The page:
Last year's "idiot" culture protected Manny (whom I have long suspected of really being an idiot, or at least a case of arrested emotional development who could not funtion successfully in any environment but professional sports), but the team's chemistry is different now. World Champs need to act like champs, and Manny never has, and never will. Pointing out that Doug Mirabelli makes base-running blunders too is missing the point.

redsock said...

World Champs need to act like champs, and Manny never has, and never will.

That sentence is internally inconsistent.

Now, Jack, answer my goddamn question:

If Manny Ramirez and Teammate X do the exactly same stupid things -- and Manny Ramirez is a way better hitter than Teammate X -- why does Manny Ramirez get so much more shit for his actions than Teammate X does?

mrbandw said...

Comparing players on an MLB team to the people who work in a bank or are in the military is riduculous.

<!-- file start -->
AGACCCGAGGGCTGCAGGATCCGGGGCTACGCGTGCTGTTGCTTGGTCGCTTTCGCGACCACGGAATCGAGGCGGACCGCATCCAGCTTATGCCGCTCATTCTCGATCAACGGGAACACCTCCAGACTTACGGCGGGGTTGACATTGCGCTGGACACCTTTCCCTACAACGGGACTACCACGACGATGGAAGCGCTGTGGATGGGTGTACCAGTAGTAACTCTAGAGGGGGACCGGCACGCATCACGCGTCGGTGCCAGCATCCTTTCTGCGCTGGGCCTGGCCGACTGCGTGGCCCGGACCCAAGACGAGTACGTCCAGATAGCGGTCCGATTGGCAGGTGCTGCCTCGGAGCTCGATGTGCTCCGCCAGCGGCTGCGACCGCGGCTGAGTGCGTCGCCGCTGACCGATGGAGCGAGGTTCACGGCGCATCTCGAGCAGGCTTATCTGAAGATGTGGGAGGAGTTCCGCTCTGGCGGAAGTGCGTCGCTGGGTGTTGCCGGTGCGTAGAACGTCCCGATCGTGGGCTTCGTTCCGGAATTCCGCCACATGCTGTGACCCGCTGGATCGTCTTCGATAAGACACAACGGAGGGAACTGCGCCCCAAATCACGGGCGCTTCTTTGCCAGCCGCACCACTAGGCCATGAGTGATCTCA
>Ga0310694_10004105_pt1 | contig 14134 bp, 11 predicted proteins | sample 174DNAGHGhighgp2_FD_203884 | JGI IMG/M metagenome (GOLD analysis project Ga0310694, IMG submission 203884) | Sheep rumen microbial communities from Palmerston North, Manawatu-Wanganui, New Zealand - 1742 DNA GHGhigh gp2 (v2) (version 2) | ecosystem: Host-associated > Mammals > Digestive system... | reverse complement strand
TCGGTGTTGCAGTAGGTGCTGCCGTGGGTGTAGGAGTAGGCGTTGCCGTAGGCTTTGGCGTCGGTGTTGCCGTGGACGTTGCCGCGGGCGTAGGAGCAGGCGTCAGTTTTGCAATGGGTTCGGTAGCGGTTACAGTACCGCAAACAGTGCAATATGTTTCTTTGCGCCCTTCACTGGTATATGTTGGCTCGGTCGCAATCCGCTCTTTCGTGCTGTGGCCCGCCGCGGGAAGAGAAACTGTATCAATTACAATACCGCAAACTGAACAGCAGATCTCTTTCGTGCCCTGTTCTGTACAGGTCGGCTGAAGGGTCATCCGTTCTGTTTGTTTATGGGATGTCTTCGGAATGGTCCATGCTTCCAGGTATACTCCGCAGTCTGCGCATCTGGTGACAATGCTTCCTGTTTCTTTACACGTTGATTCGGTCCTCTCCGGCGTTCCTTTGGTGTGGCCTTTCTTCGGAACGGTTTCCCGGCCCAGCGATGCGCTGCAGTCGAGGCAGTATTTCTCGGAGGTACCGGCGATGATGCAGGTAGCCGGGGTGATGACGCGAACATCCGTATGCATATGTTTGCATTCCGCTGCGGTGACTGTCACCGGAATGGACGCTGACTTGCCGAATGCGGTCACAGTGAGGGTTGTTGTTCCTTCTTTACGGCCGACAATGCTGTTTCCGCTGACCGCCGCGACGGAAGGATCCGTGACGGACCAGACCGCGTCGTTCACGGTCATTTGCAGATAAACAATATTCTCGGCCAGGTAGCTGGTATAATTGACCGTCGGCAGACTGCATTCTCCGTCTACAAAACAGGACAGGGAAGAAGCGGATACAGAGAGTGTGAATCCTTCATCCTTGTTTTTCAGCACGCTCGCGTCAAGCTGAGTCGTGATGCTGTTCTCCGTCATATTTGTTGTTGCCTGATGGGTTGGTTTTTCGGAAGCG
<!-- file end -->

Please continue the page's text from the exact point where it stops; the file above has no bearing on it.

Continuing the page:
Every year there's a game where 'we need Manny' and he still gets a day off anyway. Whatevah. It's not worth getting in a twist about to me.

Jack Marshall said...

Redsock: Here's the answer to your goddamned question (though I reject its premise...Manny does more of this stuff than anyone on the current team):
A superstar is a team leader whether he likes it or not; a 20 million dollar player's actions have infinitely more impact on the team than any thing a back-up catcher does. His productivity allows him to get away with more misconduct and on-field blunders (Manny, for example, would not be traded for the kind of confrontation with his manager that got Jay Payton shipped to Oakland), but as a leader and a star he is NOT supposed to take advantage of that. Leaders and stars always should be held to higher standards than the rank-and-file, not the same, and certainly not lower. Smart corporations fire CEOs for things that lower managers would only be reprimanded for (see Boeing). It's worse for Barry Bonds to be using steroids than Alex Sanchez. It's worse for the Mayor of DC to be caught using coke than some kid on the street. It's worse for a President to "lie about sex" than for Jude Law. Carl Yastrezemski used to loaf on grounders until he realized that what he did was magnified, and hurt the team more.

THAT's the answer, and it's a pretty well established organizational principle. Fisk, Yaz, Evans,Schilling, Wakefield and Veritek get it; guys like Boggs, Canseco, Pedro,and Manny...and an awful lot of otherwise astute fans... don't.